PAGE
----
Filed Under:Agent Broker, Agency Management

Agency Perpetuation From the Lender’s Perspective

Only Well-Positioned Agencies Need Apply

For insurance agency owners, a well-conceived and properly executed perpetuation plan is a great mechanism for harvesting the value generated through their dedication and commitment to building their business. If planned properly and structured correctly, it is possibly the most rewarding and efficient method of harvesting value while allowing successors the opportunity to grow and yield value for themselves down the road.

While a sale of the business to an aggregator or public enterprise may appear to be lucrative for the seller up front, it forestalls the same opportunity for the next generation of owners, including the owner’s descendants. Further, an ownership transfer through a perpetuation takes place when the timing is right for all involved rather than relying on the vagaries of the market or “which company is looking to buy right now.”

The well-run agency is one that can grow organically and produce a healthy bottom line. The agency valuation is dependent upon profitability since the value of an agency represents the capitalization of profits to the owners over time. How can an agency that is not profitable have good value? Agencies usually trade at multiples ranging from five to seven times cash flow. Even using the old revenue multiple rule of thumb that assumes an agency is worth 1.5 times revenue, there is an implicit assumption that the business has a 25-percent profit margin. The multiple represents approximately six times that bottom line. Agency profits over time not only represent value but also provide the cash flow needed to repay the debt used to acquire the agency.

Agency owners can position their agencies to be peak performers by installing a growth culture in their organization. To accomplish this:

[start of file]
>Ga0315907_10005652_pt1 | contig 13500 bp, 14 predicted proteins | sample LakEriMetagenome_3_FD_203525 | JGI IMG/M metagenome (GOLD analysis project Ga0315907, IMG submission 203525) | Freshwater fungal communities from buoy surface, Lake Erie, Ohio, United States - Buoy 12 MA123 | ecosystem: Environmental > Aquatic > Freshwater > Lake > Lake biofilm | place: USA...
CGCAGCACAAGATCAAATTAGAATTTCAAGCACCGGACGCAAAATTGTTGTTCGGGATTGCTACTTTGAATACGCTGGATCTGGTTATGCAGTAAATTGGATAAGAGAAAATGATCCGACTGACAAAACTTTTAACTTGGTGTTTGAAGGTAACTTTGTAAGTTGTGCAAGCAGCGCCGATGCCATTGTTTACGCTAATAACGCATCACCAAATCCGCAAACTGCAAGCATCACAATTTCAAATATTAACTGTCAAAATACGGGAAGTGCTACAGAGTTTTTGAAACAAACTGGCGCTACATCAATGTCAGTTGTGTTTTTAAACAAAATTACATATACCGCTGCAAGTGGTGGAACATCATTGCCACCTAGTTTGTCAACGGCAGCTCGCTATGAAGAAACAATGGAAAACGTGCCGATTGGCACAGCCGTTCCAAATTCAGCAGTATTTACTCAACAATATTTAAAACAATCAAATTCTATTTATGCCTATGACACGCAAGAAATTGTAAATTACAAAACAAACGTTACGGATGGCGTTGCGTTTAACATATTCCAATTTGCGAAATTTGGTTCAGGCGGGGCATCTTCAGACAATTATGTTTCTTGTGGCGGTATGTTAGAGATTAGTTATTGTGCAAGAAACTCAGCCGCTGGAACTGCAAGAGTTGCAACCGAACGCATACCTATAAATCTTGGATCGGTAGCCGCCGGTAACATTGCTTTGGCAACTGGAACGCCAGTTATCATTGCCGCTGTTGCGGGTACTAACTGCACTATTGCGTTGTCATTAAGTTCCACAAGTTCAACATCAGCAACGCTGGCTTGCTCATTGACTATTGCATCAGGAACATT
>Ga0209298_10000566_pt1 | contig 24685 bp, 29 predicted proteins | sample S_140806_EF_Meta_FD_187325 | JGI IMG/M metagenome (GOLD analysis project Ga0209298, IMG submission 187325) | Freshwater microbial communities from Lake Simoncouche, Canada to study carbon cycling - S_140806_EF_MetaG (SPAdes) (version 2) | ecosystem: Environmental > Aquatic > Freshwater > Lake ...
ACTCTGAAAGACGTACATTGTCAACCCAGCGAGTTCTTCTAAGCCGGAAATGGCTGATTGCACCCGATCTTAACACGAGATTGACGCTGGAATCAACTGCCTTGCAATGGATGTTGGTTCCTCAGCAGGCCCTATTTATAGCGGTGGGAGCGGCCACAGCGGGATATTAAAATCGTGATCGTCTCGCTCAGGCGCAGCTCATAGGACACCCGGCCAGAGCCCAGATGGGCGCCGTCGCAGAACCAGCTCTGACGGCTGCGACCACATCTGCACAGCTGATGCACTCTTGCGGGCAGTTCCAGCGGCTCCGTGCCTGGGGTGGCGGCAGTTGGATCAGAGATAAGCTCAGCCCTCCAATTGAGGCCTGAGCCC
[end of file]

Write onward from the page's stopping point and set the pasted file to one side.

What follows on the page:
A proper and sustainable perpetuation structure is vitally important. The perpetuation plan should allow a selling owner to achieve retirement goals of reaping a solid return on the productive time and effort he put into the business. By the same token, the plan should enable the successor owner(s) to achieve their own business goals (which presumably are to buy a productive agency with a bright future). The plan cannot be one-sided. It must be designed to work for both the seller and the successors. Important elements of the plan should include how taxes will be minimized for both the buyer and seller, how control will be passed on to the succession team, how the buy/sell agreement is funded, what flexibility the plan allows, and the role of outside financing.

A strategic lending partner can help work out the details for a financing structure for an agency perpetuation. Traditional banks have not been a good source of capital for agency perpetuation transactions because they usually require hard collateral (tangible assets such as property, plant, and equipment) to back up business loans. However, insurance agencies do not typically have significant tangible assets. When traditional bankers scan financial statements, they may not view intangible business assets as valuable for collateral. Thus, some banks may require agency owners to pledge a house or other assets as personal collateral.

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